Online learning has grown significantly over the last decade, providing more people with a platform to learn new skills. Indeed, COVID-19 has had a major impact on the way we learn. Nearly 120 countries have since stopped teaching face-to-face and the pandemic has affected the schooling of nearly a billion students around the world. Online learning is now part of the pandemic lifestyle and has forced most academic institutions and businesses to operate remotely.
Today, online learning is facilitated with a wide variety of tools and LMS hosting solutions. Udemy, Coursera, LinkedIn Learning, Skillshare, and Udacity are just a few examples of online learning sites that support millions of people. Different consumer verticals influence the platforms, too. Skillshare, for example, caters to creatives by offering courses in animation, photography, and lifestyle, while Coursera caters to academics by providing access to university courses.
Even before the pandemic, the majority of higher education institutions offered elearning through Learning Management Systems (LMS). However, LMS integration has since moved from a secondary consideration to the primary form of teaching, which has been challenging. Even LMS hosting providers have had to revamp their systems to match the overbearing load of new users.
How many students were affected by Covid?
This article reports that as of March 23, 2020, around 1.3 billion learners around the world were not able to attend school or university due to the COVID-19 pandemic. UNESCO’s latest figures show that 80% of the world’s learners, or 1,379,344,914 students, are now being kept out of educational institutions by country-wide closures. The pandemic is having a devastating impact on global education, and 138 governments have ordered country-wide closures of their schools and universities.
Is learning online as effective as learning offline?
There is proof that learning online can be more successful for those who have access to the right technologies. According to some studies, students who study online retain 25-60% more content than those who learn in a classroom, who in comparison retain just 8-10%. This is mostly due to students’ ability to learn more quickly online. Elearning consumes 40-60% less time than traditional classroom learning because students can learn at their own speed.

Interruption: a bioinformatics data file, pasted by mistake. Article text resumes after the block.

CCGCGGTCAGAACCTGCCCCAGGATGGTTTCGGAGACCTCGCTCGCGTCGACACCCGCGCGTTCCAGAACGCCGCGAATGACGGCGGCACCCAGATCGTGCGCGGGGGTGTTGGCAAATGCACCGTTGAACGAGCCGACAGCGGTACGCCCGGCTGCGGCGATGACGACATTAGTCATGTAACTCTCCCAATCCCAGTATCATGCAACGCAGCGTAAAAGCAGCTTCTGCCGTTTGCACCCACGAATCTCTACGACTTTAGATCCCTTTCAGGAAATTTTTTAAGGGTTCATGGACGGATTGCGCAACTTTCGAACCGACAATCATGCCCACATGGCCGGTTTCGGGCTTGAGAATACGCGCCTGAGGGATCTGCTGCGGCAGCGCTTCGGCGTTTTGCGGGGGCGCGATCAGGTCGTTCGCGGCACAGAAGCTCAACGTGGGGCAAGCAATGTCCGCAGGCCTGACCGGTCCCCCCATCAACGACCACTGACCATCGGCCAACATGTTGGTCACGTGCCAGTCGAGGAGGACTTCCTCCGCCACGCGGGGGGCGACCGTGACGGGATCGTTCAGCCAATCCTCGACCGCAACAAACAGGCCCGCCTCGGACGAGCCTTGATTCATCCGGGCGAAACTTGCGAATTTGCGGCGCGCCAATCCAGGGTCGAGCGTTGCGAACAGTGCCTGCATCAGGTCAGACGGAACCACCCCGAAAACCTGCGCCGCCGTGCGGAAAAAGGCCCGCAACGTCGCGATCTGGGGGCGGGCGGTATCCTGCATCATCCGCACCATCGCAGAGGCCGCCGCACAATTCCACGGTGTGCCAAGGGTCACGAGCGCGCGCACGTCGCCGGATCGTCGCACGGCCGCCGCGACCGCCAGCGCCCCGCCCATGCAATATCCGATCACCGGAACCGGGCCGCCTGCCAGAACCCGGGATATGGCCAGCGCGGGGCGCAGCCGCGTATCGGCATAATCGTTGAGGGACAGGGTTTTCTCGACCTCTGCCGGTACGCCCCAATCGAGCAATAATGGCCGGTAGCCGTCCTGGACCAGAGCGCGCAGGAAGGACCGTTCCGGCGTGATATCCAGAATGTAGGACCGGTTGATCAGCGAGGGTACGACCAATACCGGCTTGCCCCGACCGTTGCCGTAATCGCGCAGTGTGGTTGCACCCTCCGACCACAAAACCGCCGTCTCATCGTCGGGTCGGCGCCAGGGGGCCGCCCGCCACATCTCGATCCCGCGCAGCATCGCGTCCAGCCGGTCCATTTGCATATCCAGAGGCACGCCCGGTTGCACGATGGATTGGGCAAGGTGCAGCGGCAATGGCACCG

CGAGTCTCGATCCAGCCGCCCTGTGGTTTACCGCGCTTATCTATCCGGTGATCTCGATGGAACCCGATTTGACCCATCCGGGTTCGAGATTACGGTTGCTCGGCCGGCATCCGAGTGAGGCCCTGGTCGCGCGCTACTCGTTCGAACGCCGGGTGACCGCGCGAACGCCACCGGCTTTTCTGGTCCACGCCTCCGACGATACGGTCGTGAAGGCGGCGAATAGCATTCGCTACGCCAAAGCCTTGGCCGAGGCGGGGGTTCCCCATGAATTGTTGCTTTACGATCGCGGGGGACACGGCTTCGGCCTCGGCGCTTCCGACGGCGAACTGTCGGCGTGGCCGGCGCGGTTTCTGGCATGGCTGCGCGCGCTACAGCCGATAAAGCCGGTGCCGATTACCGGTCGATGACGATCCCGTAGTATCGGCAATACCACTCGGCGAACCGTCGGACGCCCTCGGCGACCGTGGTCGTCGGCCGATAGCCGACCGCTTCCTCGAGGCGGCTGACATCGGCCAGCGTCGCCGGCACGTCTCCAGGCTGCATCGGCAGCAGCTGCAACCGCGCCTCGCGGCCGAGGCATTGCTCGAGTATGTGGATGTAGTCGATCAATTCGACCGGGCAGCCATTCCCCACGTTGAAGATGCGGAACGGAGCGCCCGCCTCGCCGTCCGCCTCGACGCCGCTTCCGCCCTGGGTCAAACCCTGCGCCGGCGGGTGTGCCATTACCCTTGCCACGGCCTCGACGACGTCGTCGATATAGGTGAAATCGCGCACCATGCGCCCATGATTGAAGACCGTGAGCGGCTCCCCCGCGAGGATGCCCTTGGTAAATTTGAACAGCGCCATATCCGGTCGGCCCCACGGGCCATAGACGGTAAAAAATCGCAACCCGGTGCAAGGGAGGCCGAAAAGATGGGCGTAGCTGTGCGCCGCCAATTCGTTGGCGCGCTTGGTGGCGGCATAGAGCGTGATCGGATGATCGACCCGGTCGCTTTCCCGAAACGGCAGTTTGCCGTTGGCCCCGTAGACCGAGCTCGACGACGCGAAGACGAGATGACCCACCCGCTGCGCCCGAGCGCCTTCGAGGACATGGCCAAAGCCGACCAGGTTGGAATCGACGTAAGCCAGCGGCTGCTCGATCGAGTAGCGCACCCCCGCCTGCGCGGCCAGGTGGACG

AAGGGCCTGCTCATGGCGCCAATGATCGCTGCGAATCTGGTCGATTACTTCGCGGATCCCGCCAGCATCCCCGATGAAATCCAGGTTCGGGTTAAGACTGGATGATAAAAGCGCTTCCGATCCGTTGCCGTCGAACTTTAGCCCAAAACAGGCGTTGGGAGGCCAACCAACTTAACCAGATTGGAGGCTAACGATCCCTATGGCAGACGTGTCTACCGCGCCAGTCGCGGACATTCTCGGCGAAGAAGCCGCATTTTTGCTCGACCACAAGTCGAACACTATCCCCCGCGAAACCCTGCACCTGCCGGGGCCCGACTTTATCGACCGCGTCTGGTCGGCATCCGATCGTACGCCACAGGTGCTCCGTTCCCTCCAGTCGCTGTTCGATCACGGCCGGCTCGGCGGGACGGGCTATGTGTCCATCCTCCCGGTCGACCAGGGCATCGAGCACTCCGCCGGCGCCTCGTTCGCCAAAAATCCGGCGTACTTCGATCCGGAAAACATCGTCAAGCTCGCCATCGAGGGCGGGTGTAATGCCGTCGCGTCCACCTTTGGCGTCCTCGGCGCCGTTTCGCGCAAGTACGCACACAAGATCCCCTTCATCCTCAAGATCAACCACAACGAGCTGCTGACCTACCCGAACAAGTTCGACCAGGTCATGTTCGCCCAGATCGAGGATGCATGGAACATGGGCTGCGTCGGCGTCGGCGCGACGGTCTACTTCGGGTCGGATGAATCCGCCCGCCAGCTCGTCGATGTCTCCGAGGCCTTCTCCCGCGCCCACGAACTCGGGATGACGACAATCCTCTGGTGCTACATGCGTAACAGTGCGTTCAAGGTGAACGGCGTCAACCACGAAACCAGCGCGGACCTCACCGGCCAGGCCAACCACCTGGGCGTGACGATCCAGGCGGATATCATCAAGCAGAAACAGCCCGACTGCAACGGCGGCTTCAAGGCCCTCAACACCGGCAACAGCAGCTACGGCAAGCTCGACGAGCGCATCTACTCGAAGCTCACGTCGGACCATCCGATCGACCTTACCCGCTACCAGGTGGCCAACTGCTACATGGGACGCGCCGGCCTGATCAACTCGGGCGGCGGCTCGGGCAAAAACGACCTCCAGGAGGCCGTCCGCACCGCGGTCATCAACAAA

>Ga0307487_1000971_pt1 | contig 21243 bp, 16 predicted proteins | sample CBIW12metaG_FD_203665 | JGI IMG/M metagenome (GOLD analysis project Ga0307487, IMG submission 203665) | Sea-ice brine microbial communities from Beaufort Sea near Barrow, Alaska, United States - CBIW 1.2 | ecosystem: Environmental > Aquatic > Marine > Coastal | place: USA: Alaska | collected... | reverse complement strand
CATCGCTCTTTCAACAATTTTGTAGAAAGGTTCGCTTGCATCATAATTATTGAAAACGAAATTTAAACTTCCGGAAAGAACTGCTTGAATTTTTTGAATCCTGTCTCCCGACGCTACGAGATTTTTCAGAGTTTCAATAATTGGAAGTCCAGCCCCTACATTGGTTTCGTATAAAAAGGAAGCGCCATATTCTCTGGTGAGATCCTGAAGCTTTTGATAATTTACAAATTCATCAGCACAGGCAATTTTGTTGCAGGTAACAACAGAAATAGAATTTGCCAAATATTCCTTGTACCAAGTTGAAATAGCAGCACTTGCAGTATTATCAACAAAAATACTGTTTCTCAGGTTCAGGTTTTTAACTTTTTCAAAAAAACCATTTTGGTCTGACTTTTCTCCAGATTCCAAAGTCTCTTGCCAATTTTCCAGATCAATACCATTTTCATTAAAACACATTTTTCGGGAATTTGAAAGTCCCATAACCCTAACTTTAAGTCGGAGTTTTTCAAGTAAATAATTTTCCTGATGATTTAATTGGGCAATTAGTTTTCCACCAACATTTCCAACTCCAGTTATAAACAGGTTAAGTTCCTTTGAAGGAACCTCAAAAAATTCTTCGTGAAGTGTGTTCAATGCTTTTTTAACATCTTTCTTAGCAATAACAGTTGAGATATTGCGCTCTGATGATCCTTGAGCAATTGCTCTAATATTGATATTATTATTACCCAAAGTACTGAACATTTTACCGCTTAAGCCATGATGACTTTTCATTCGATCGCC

The efficacy of online learning, however, varies by age group. Children, particularly younger ones, need a structured atmosphere since they are more easily swayed by distractions.
A concerted effort is needed to provide this structure for young students. Educators should go beyond replicating a physical class visually, using a range of collaborative tools and engagement methods to promote inclusion, personalisation, and knowledge building.
When it comes to heightening engagement among younger age groups, it’s important to bring gamification to the learning process. When we incorporate all the senses and inject an element of fun into children’s education – via well-designed games and activities – they will be more engaged and incentivised to learn in general.
The challenges of online learning
Online learning also has disadvantages. For one, online learning is reliant on technology, and interruptions or other system failures can occur during classes.
Students who do not have affordable internet access or technology find it difficult to engage in digital learning; this divide exists across countries and income brackets within countries. According to OECD results, 95% of students in Switzerland, Norway, and Austria have access to a computer for schoolwork. However, only 34% of students in Indonesia have the same access.
Students may also have difficulty planning how they study, which leads to a loss of motivation. A lack of physical contact and the involvement of peers can make students feel alone.
The best way forward
Even though many colleges used online learning as a supplement before the pandemic, the majority were not prepared for a complete online experience.
If educators want to continue providing quality education, the online learning process must be optimised. This optimisation should include:
- As much student-teacher interaction as possible.
- The language used in student-teacher communication needs to be accessible.
- Courses should be streamlined effectively, and the LMS should be easy to navigate and attractive to the eye.
Even after the pandemic subsides, online learning will remain an integral component of the individual learning experience. Once you have all the right elements in place, your programs can be every bit as engaging as the old-fashioned way!